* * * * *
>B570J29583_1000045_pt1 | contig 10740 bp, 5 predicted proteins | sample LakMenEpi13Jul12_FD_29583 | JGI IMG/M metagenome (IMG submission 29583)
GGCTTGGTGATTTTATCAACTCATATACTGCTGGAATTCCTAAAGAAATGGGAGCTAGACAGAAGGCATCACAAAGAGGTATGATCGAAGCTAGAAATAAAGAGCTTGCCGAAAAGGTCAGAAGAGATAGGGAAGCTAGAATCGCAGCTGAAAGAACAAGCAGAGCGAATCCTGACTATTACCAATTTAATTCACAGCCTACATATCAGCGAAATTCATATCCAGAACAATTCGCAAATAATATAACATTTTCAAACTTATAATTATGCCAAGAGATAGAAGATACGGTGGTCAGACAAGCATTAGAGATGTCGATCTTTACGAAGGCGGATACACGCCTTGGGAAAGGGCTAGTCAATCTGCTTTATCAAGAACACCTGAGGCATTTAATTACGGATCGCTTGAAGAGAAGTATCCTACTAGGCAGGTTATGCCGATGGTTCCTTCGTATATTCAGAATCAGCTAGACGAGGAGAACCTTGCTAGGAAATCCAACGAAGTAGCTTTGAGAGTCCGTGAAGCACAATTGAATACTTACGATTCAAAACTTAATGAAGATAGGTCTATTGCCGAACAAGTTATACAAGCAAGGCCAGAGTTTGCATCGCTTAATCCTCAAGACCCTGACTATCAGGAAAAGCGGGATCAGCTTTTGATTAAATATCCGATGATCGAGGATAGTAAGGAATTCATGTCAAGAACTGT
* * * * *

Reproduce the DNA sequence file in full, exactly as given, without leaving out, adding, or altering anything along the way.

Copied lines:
>B570J29583_1000045_pt1 | contig 10740 bp, 5 predicted proteins | sample LakMenEpi13Jul12_FD_29583 | JGI IMG/M metagenome (IMG submission 29583)
GGCTTGGTGATTTTATCAACTCATATACTGCTGGAATTCCTAAAGAAATGGGAGCTAGACAGAAGGCATCACAAAGAGGTATGATCGAAGCTAGAAATAAAGAGCTTGCCGAAAAGGTCAGAAGAGATAGGGAAGCTAGAATCGCAGCTGAAAGAACAAGCAGAGCGAATCCTGACTATTACCAATTTAATTCACAGCCTACATATCAGCGAAATTCATATCCAGAACAATTCGCAAATAATATAACATTTTCAAACTTATAATTATGCCAAGAGATAGAAGATACGGTGGTCAGACAAGCATTAGAGATGTCGATCTTTACGAAGGCGGATACACGCCTTGGGAAAGGGCTAGTCAATCTGCTTTATCAAGAACACCTGAGGCATTTAATTACGGATCGCTTGAAGAGAAGTATCCTACTAGGCAGGTTATGCCGATGGTTCCTTCGTATATTCAGAATCAGCTAGACGAGGAGAACCTTGCTAGGAAATCCAACGAAGTAGCTTTGAGAGTCCGTGAAGCACAATTGAATACTTACGATTCAAAACTTAATGAAGATAGGTCTATTGCCGAACAAGTTATACAAGCAAGGCCAGAGTTTGCATCGCTTAATCCTCAAGACCCTGACTATCAGGAAAAGCGGGATCAGCTTTTGATTAAATATCCGATGATCGAGGATAGTAAGGAATTCATGTCAAGAACTGT